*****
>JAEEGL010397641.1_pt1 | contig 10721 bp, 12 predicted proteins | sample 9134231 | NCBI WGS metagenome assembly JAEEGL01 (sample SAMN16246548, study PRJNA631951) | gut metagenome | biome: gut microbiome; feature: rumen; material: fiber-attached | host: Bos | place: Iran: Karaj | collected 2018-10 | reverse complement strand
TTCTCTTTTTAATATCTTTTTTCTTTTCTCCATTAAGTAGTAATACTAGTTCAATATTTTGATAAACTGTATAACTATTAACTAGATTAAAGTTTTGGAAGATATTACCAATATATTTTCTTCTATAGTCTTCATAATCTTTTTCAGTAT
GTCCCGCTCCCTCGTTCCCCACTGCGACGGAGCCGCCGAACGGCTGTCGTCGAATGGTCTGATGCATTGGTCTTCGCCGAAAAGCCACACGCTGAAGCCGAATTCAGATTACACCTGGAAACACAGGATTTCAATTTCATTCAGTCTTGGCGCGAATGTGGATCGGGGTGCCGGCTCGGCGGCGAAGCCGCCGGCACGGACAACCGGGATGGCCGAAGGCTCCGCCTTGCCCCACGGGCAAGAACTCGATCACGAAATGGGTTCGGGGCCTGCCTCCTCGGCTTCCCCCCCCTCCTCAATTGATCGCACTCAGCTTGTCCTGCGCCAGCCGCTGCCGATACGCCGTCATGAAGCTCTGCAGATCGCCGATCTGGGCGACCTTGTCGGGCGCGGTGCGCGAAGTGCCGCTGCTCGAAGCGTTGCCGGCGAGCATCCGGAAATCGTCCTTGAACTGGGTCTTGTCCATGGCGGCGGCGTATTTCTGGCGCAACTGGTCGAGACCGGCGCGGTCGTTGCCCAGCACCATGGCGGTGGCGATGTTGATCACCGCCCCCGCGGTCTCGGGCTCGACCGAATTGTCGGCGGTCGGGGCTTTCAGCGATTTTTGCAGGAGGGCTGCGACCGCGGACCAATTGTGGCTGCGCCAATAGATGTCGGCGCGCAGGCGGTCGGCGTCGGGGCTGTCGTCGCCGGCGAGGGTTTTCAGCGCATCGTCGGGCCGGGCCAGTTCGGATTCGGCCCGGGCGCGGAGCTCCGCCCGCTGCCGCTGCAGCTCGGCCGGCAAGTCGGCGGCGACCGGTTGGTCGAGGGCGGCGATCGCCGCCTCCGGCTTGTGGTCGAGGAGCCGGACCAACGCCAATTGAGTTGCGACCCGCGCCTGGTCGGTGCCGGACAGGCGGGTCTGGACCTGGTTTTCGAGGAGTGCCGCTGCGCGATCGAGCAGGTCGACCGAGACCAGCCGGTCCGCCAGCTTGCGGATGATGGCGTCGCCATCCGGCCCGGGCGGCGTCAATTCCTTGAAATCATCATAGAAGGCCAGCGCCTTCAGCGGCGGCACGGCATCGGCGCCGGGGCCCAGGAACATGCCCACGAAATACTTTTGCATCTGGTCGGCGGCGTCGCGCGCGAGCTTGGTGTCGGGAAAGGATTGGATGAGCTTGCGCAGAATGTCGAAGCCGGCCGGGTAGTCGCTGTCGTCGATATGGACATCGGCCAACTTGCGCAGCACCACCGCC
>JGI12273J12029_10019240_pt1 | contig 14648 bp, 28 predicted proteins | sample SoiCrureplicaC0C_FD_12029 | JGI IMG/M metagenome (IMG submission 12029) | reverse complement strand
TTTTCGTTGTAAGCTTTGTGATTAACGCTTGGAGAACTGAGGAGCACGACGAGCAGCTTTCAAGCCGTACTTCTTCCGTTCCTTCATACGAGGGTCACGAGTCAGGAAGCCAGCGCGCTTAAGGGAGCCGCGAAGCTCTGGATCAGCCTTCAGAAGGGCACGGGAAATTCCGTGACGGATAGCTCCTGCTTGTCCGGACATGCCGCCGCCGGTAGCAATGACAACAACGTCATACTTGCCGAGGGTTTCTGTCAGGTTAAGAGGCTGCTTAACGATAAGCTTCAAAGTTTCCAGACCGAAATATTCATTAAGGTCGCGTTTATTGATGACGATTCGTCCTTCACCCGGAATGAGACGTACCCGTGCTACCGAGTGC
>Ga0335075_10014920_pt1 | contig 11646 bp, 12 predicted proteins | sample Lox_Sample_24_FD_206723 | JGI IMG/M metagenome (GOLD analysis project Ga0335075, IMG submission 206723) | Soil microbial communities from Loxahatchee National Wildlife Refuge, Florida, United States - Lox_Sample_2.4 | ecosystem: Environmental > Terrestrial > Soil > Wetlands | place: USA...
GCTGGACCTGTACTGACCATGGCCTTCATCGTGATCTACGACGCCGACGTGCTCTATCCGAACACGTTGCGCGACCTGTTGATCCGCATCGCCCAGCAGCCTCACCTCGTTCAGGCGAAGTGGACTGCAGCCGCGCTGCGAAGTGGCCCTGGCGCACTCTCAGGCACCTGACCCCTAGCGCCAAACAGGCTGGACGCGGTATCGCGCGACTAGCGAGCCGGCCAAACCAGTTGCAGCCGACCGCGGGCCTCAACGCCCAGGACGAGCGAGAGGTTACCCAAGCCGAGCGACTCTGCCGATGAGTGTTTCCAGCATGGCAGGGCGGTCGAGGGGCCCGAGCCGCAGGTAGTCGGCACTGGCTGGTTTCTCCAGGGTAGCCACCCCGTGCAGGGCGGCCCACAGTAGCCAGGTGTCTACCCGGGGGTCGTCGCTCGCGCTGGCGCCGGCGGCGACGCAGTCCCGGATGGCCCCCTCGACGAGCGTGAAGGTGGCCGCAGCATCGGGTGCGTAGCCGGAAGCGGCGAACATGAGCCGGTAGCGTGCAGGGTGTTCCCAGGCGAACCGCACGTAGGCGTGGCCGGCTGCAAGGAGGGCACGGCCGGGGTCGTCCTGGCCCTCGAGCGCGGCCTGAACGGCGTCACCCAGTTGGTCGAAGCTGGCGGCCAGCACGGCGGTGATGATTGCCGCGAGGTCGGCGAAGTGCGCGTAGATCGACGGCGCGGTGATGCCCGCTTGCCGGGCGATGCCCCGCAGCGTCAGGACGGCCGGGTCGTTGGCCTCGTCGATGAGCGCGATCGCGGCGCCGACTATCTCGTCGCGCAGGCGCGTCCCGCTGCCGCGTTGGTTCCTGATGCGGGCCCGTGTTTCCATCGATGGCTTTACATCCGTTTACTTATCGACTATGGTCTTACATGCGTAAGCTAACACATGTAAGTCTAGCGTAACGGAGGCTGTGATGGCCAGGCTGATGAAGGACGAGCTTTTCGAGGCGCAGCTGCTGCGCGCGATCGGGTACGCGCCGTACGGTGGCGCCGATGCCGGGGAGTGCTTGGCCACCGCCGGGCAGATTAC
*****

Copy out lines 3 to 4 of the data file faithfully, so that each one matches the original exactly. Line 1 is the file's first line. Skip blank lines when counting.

GTCCCGCTCCCTCGTTCCCCACTGCGACGGAGCCGCCGAACGGCTGTCGTCGAATGGTCTGATGCATTGGTCTTCGCCGAAAAGCCACACGCTGAAGCCGAATTCAGATTACACCTGGAAACACAGGATTTCAATTTCATTCAGTCTTGGCGCGAATGTGGATCGGGGTGCCGGCTCGGCGGCGAAGCCGCCGGCACGGACAACCGGGATGGCCGAAGGCTCCGCCTTGCCCCACGGGCAAGAACTCGATCACGAAATGGGTTCGGGGCCTGCCTCCTCGGCTTCCCCCCCCTCCTCAATTGATCGCACTCAGCTTGTCCTGCGCCAGCCGCTGCCGATACGCCGTCATGAAGCTCTGCAGATCGCCGATCTGGGCGACCTTGTCGGGCGCGGTGCGCGAAGTGCCGCTGCTCGAAGCGTTGCCGGCGAGCATCCGGAAATCGTCCTTGAACTGGGTCTTGTCCATGGCGGCGGCGTATTTCTGGCGCAACTGGTCGAGACCGGCGCGGTCGTTGCCCAGCACCATGGCGGTGGCGATGTTGATCACCGCCCCCGCGGTCTCGGGCTCGACCGAATTGTCGGCGGTCGGGGCTTTCAGCGATTTTTGCAGGAGGGCTGCGACCGCGGACCAATTGTGGCTGCGCCAATAGATGTCGGCGCGCAGGCGGTCGGCGTCGGGGCTGTCGTCGCCGGCGAGGGTTTTCAGCGCATCGTCGGGCCGGGCCAGTTCGGATTCGGCCCGGGCGCGGAGCTCCGCCCGCTGCCGCTGCAGCTCGGCCGGCAAGTCGGCGGCGACCGGTTGGTCGAGGGCGGCGATCGCCGCCTCCGGCTTGTGGTCGAGGAGCCGGACCAACGCCAATTGAGTTGCGACCCGCGCCTGGTCGGTGCCGGACAGGCGGGTCTGGACCTGGTTTTCGAGGAGTGCCGCTGCGCGATCGAGCAGGTCGACCGAGACCAGCCGGTCCGCCAGCTTGCGGATGATGGCGTCGCCATCCGGCCCGGGCGGCGTCAATTCCTTGAAATCATCATAGAAGGCCAGCGCCTTCAGCGGCGGCACGGCATCGGCGCCGGGGCCCAGGAACATGCCCACGAAATACTTTTGCATCTGGTCGGCGGCGTCGCGCGCGAGCTTGGTGTCGGGAAAGGATTGGATGAGCTTGCGCAGAATGTCGAAGCCGGCCGGGTAGTCGCTGTCGTCGATATGGACATCGGCCAACTTGCGCAGCACCACCGCC
>JGI12273J12029_10019240_pt1 | contig 14648 bp, 28 predicted proteins | sample SoiCrureplicaC0C_FD_12029 | JGI IMG/M metagenome (IMG submission 12029) | reverse complement strand